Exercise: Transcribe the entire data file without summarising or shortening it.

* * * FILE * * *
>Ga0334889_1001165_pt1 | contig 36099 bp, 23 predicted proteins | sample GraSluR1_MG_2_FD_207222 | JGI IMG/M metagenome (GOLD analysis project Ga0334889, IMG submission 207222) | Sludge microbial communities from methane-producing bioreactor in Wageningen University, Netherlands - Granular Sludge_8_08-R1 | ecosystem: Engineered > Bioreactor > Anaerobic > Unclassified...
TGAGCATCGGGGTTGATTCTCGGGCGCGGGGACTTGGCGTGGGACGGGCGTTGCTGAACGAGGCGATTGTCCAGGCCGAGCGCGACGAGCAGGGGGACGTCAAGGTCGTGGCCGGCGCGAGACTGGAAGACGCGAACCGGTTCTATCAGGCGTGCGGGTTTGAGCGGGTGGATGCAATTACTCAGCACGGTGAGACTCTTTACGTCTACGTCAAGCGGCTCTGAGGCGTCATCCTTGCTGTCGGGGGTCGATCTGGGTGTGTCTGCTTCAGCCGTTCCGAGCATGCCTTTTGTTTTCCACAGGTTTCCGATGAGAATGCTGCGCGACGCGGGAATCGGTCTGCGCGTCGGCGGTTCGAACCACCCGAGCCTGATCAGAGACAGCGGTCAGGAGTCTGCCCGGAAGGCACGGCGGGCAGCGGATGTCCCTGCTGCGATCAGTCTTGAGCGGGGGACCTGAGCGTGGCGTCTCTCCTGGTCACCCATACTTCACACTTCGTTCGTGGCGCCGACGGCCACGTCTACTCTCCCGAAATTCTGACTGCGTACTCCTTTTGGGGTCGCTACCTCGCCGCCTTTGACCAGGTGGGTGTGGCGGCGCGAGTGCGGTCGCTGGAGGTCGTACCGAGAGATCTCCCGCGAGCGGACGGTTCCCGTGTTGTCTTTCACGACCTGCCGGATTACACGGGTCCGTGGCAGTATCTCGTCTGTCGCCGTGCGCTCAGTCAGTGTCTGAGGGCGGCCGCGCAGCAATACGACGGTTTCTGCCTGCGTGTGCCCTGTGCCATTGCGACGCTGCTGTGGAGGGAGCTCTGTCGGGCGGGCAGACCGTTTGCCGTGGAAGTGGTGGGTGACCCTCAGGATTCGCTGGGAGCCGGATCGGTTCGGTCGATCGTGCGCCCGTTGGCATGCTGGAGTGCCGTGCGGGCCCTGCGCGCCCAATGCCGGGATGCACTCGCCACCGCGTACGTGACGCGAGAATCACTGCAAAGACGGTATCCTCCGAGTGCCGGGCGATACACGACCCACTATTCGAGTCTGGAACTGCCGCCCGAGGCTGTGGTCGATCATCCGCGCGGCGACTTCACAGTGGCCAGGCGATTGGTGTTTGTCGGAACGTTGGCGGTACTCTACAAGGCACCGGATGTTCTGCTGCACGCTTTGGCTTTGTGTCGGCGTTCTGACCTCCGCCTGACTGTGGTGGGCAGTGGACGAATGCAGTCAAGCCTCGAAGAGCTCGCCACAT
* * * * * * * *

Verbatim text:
>Ga0334889_1001165_pt1 | contig 36099 bp, 23 predicted proteins | sample GraSluR1_MG_2_FD_207222 | JGI IMG/M metagenome (GOLD analysis project Ga0334889, IMG submission 207222) | Sludge microbial communities from methane-producing bioreactor in Wageningen University, Netherlands - Granular Sludge_8_08-R1 | ecosystem: Engineered > Bioreactor > Anaerobic > Unclassified...
TGAGCATCGGGGTTGATTCTCGGGCGCGGGGACTTGGCGTGGGACGGGCGTTGCTGAACGAGGCGATTGTCCAGGCCGAGCGCGACGAGCAGGGGGACGTCAAGGTCGTGGCCGGCGCGAGACTGGAAGACGCGAACCGGTTCTATCAGGCGTGCGGGTTTGAGCGGGTGGATGCAATTACTCAGCACGGTGAGACTCTTTACGTCTACGTCAAGCGGCTCTGAGGCGTCATCCTTGCTGTCGGGGGTCGATCTGGGTGTGTCTGCTTCAGCCGTTCCGAGCATGCCTTTTGTTTTCCACAGGTTTCCGATGAGAATGCTGCGCGACGCGGGAATCGGTCTGCGCGTCGGCGGTTCGAACCACCCGAGCCTGATCAGAGACAGCGGTCAGGAGTCTGCCCGGAAGGCACGGCGGGCAGCGGATGTCCCTGCTGCGATCAGTCTTGAGCGGGGGACCTGAGCGTGGCGTCTCTCCTGGTCACCCATACTTCACACTTCGTTCGTGGCGCCGACGGCCACGTCTACTCTCCCGAAATTCTGACTGCGTACTCCTTTTGGGGTCGCTACCTCGCCGCCTTTGACCAGGTGGGTGTGGCGGCGCGAGTGCGGTCGCTGGAGGTCGTACCGAGAGATCTCCCGCGAGCGGACGGTTCCCGTGTTGTCTTTCACGACCTGCCGGATTACACGGGTCCGTGGCAGTATCTCGTCTGTCGCCGTGCGCTCAGTCAGTGTCTGAGGGCGGCCGCGCAGCAATACGACGGTTTCTGCCTGCGTGTGCCCTGTGCCATTGCGACGCTGCTGTGGAGGGAGCTCTGTCGGGCGGGCAGACCGTTTGCCGTGGAAGTGGTGGGTGACCCTCAGGATTCGCTGGGAGCCGGATCGGTTCGGTCGATCGTGCGCCCGTTGGCATGCTGGAGTGCCGTGCGGGCCCTGCGCGCCCAATGCCGGGATGCACTCGCCACCGCGTACGTGACGCGAGAATCACTGCAAAGACGGTATCCTCCGAGTGCCGGGCGATACACGACCCACTATTCGAGTCTGGAACTGCCGCCCGAGGCTGTGGTCGATCATCCGCGCGGCGACTTCACAGTGGCCAGGCGATTGGTGTTTGTCGGAACGTTGGCGGTACTCTACAAGGCACCGGATGTTCTGCTGCACGCTTTGGCTTTGTGTCGGCGTTCTGACCTCCGCCTGACTGTGGTGGGCAGTGGACGAATGCAGTCAAGCCTCGAAGAGCTCGCCACAT